Interviews with Scientists: Jazmine I. Benjamin

Interviews with Scientists: Jazmine I. Benjamin
3 years ago

Interviews with Scientists: Jazmine I. Benjamin

Jazmine I. Benjamin is a Biomedical Sciences PhD candidate in the Division of Nephrology at the University of Alabama at Birmingham, Alabama, USA. She is a passionate science communicator and a staunch advocate for representation in STEM.

We spoke to Jazmine about her PhD research, her thoughts on diversity in science and the importance of good science communication to help combat misinformation online.


Thanks for speaking with us, Jazmine! Firstly, please tell us a bit more about your current role...

I am a graduate student in a Biomedical Sciences Ph.D. program. My area of research is renal physiology (how the kidney functions).


What is the focus of your PhD research?

My project is focused on the relationship between the time of day that we eat and kidney function. In people who do shift work (nurses, pilots, warehouse workers, etc.), there’s a higher incidence of cardiovascular disease, which includes kidney disease and high blood pressure. I became really interested in how eating food outside of the time that we would normally eat contributes to kidney injury and high blood pressure.


What do you enjoy most about working in STEM?

I’ve always been curious. As a kid, I was always pushed to research answers to my questions in books or on the internet before asking my parents. I also love taking things apart and figuring out how they work. For me, working in STEM caters to that curiosity in a way that is beneficial for the public.


Did you always want to work in science when you were younger, and if so, why?

I think I’ve always been destined to work in science, but I didn’t want to when I was younger. I first wanted to be an astronaut, then a veterinarian, then a fashion/interior designer, interestingly. I was a really creative person but I also loved helping others. I didn’t realize that I really loved and wanted a career in science until my sophomore year of college, but I was all in after that.


What do you think are the biggest challenges facing life scientists today?

Definitely misinformation. The rapid spread of opinions as facts and the poor communication of scientific findings by the media have made it really difficult to share findings and peer-reviewed research without a lot of kickback from people with little scientific knowledge.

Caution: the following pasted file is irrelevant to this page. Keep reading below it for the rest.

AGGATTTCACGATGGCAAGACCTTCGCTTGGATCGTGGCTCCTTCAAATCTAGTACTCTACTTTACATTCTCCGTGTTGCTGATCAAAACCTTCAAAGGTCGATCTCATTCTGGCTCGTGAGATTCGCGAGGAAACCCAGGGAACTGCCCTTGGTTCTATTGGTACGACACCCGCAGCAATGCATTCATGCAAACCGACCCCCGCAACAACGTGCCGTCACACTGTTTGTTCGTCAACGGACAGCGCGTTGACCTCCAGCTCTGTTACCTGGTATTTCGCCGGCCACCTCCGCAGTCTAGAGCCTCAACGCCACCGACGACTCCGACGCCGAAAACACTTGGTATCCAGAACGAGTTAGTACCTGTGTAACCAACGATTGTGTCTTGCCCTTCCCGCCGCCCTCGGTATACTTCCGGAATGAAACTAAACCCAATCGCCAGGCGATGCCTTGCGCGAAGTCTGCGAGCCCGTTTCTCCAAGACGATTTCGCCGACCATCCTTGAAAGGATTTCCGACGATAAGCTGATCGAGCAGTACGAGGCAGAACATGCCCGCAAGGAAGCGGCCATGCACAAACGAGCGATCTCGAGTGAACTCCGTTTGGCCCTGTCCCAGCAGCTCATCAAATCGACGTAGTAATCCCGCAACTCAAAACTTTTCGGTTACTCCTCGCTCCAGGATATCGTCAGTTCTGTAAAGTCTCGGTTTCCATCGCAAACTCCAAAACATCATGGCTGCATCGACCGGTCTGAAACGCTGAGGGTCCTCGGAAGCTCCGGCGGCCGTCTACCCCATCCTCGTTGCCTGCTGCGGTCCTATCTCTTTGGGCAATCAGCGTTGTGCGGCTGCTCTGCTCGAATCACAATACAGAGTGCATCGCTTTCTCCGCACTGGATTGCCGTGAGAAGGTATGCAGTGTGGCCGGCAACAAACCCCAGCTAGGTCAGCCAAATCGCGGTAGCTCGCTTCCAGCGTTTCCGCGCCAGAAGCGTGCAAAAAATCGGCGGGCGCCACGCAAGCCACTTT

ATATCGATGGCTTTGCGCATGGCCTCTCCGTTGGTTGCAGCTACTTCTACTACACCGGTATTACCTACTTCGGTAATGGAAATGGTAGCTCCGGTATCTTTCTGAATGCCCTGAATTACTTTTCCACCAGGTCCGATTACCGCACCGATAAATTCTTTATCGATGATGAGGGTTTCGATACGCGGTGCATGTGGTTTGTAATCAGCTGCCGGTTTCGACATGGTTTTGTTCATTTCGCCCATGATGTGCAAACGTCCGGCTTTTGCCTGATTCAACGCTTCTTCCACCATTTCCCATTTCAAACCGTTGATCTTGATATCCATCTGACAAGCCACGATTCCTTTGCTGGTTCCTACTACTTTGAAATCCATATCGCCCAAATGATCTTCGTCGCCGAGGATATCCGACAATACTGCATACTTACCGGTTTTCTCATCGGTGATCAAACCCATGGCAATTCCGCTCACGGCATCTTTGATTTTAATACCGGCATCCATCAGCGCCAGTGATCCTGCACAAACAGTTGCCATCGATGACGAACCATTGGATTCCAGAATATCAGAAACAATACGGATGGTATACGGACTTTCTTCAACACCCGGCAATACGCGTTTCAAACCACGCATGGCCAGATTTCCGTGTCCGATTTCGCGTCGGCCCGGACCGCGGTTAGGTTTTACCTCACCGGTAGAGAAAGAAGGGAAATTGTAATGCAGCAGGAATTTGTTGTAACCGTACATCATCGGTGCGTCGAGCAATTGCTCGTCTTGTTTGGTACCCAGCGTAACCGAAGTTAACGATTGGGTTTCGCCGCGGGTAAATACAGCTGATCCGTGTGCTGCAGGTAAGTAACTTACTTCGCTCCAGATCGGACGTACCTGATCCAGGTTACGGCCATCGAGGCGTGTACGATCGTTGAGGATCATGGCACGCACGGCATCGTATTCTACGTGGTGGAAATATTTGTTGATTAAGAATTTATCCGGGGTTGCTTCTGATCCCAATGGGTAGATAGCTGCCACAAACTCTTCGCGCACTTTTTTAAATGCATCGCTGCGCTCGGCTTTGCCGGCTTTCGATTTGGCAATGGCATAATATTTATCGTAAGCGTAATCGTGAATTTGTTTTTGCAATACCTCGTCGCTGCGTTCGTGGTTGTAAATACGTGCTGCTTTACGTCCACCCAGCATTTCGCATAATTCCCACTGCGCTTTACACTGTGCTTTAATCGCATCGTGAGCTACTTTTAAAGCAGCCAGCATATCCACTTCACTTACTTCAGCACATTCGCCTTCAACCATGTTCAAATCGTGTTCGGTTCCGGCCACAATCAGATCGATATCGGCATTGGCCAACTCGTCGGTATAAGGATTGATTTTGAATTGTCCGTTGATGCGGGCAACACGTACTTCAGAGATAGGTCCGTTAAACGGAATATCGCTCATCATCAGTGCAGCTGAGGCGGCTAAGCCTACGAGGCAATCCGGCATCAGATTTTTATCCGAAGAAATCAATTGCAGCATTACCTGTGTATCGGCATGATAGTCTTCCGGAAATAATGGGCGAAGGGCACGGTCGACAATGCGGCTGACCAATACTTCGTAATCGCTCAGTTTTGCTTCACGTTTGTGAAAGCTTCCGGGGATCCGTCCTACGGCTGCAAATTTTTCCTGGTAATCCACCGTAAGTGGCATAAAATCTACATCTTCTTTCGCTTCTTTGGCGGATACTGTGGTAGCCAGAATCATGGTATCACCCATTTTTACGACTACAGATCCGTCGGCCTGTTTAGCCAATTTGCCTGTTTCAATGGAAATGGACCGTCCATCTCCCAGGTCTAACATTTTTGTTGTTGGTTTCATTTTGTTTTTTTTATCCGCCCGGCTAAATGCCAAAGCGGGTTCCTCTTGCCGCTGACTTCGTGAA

Women and people of color remain underrepresented in all fields of STEM. What can be done to improve diversity in science?

I think that a lot of people often say recruiting more diverse people into STEM would address the lack of diversity in STEM, but I think that retention is just as if not more important. As a graduate student, I’ve faced a number of crossroads in which it would have been much simpler for me to leave my program and do something else. It’s incredibly important that there is a framework for supporting and retaining diverse individuals at all levels of STEM. I don’t think there’s any reason to recruit people if you aren’t doing the work to keep them and ensure their success.



Who has been your greatest role model, and why?

I’m really fortunate to have found a fantastic group of scientists when I entered grad school. I think of all of my friends as my role models because they’re all brilliant and ambitious and driven. Each of them inspire me in their own way and play a critical role as part of my support system that got me this far. Sade, Tayleur, Amber, Margaret, Zoya, Maigen…I love each and every one of you!


You are passionate about science communication. Why is this so important to you?

My research is funded by federal dollars, which come in part from taxpayers. I originally got into science communication because I felt an obligation to let those who pay for my research know what their money is paying for. I also wanted to communicate to those younger than me that being a scientist is possible and that scientists are regular people. As I got interested in science policy, I realized that science communication is incredibly important in terms of educating politicians (many of whom have little to no scientific knowledge) on how their decisions can directly affect those doing research and providing healthcare to the public. It’s also important nowadays when there’s a wealth of misinformation being spread on social media and in the news. Being a researcher and having the ability to understand and communicate peer-reviewed publications goes a long way in terms of combatting that misinformation that can sometimes be fatal.